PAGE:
Another important act was his formalisation of the Alimenta, a welfare program that helped orphans and poor children throughout Italy. It provided general funds, as well as food and subsidized education. The program was supported initially by funds from the Dacian War, and then later by a combination of estate taxes and philanthropy. Although the system is well documented in literary sources and contemporary epigraphy, its precise aims are controversial and have generated considerable dispute between modern scholars. Usually, it's assumed that the program was intended to bolster citizen numbers in Italy. However, the fact that it was subsidized by means of interest payments on loans made by landowners restricted it to a small percentage of potential welfare recipients (Paul Veyne has assumed that, in the city of Veleia, only one child out of ten was an actual beneficiary) – therefore, the idea, advanced by Moses I. Finley, that the whole scheme was at most a form of random charity, a mere imperial benevolence.
War against Parthia
In 113, he embarked on his last campaign, provoked by Parthia's decision to put an unacceptable king on the throne of Armenia, a kingdom over which the two great empires had shared hegemony since the time of Nero some fifty years earlier. Some modern historians also attribute Trajan's decision to wage war on Parthia to economic motives: to control, after the annexation of Arabia, Mesopotamia and the coast of the Persian Gulf, and with it the sole remaining receiving-end of the Indian trade outside Roman control – an attribution of motive other historians reject, seeing the campaign as triggered by the lure of territorial annexation and prestige, the motive ascribed by Cassius Dio. Other modern historians, however, think that Trajan's original aim was quite modest: to assure a more defensible Eastern frontier for the Roman Empire, crossing across Northern Mesopotamia along the course of the Khabur River in order to offer cover to a Roman Armenia.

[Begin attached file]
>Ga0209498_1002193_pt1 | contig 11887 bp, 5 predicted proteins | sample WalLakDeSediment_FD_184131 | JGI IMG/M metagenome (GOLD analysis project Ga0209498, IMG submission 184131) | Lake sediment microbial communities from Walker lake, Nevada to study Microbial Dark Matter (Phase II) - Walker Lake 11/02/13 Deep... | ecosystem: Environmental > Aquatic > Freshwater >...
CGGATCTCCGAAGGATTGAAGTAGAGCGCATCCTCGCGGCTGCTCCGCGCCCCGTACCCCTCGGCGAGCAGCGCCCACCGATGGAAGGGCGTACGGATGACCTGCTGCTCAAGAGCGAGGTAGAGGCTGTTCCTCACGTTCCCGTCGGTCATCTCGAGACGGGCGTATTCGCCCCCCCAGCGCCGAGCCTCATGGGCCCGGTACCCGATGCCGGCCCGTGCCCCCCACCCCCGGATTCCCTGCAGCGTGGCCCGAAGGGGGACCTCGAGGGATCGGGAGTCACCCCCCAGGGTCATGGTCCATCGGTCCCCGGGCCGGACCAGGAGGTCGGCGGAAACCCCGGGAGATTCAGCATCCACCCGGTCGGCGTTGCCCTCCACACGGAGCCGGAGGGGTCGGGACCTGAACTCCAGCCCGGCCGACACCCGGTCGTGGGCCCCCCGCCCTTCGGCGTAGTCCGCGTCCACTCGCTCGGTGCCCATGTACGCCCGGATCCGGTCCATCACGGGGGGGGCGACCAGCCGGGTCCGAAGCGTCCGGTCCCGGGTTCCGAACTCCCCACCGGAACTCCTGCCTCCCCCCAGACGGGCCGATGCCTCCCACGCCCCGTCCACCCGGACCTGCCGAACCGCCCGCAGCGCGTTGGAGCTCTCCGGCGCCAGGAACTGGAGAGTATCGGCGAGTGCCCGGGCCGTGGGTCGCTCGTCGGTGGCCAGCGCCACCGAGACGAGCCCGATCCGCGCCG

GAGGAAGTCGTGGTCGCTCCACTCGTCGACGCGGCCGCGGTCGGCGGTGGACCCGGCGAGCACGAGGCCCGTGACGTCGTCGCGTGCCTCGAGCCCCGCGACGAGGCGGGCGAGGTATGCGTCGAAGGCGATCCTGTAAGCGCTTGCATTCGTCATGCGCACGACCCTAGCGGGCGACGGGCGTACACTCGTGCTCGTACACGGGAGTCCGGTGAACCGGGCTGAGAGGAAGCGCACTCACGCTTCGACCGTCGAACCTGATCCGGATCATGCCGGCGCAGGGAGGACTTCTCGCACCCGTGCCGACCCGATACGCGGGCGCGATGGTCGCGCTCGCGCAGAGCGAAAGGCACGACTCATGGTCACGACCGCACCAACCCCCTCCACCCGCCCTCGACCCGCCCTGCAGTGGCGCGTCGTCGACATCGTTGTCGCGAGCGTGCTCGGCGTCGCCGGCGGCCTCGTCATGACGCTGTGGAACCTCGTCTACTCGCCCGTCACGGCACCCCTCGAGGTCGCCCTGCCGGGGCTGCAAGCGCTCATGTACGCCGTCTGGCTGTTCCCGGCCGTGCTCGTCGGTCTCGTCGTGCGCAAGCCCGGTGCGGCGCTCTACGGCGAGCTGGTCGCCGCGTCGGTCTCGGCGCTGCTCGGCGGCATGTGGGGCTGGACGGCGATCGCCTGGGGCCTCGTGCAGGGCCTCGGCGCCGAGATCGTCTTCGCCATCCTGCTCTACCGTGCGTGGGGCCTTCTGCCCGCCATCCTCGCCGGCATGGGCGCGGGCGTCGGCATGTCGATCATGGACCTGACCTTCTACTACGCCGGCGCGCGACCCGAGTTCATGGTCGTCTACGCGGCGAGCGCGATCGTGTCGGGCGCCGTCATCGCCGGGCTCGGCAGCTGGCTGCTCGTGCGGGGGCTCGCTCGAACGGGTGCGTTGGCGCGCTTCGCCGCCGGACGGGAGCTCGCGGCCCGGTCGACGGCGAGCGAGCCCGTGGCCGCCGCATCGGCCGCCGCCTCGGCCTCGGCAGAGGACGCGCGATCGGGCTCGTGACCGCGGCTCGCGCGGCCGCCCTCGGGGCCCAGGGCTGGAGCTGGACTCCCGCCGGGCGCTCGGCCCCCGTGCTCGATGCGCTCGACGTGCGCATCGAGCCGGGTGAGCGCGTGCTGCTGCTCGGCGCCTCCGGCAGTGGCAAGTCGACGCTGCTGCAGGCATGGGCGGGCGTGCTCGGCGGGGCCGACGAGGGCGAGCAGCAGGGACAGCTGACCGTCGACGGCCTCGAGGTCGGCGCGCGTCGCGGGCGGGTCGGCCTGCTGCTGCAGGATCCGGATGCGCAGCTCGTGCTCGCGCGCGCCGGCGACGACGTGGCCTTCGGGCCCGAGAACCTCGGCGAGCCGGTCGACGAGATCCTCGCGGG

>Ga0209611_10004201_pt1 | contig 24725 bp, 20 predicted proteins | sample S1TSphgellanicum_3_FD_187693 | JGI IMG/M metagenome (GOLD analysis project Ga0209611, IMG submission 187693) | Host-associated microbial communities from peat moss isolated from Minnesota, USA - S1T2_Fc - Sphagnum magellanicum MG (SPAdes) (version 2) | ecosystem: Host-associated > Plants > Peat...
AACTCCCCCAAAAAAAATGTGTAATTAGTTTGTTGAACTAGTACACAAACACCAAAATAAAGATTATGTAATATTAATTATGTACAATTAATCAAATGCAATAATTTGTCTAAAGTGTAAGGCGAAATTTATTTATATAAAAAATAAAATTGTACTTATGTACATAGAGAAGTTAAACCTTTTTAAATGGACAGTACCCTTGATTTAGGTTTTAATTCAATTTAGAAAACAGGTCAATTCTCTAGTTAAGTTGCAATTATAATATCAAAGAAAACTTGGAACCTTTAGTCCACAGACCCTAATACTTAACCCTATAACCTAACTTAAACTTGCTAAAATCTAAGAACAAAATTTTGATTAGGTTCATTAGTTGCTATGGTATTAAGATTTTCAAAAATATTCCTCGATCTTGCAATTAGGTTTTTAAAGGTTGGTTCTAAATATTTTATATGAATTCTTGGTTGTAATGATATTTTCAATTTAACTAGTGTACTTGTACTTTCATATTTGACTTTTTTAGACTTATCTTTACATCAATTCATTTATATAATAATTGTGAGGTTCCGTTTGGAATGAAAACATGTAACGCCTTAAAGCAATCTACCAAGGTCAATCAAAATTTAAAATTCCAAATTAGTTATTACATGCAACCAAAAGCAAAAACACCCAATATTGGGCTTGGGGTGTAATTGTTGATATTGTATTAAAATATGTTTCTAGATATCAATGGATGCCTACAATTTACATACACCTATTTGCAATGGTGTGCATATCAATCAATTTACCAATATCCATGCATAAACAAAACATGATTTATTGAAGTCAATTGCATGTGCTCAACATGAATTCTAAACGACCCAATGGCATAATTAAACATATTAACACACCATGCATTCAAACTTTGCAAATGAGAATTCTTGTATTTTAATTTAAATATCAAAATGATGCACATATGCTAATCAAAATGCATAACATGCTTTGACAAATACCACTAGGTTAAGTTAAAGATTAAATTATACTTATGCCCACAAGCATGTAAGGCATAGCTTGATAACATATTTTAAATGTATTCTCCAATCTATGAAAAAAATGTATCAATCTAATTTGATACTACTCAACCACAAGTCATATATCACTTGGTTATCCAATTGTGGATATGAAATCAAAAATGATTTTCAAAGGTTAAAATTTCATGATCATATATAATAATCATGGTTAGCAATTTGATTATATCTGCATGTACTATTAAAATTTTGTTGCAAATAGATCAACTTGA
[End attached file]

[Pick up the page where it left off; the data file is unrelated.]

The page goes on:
Trajan marched first on Armenia, deposed the Parthian-appointed king (who was afterwards murdered while kept in the custody of Roman troops in an unclear incident) and annexed it to the Roman Empire as a province, receiving in passing the acknowledgement of Roman hegemony by various tribes in the Caucasus and on the Eastern coast of the Black Sea — a process that kept him busy until the end of 114. The chronology of subsequent events is uncertain, but it's generally believed that early in 115 Trajan turned south into the core Parthian hegemony, taking the Northern Mesopotamian cities of Nisibis and Batnae and organizing a province of Mesopotamia in the beginning of 116, when coins were issued announcing that Armenia and Mesopotamia had been put under the authority of the Roman people.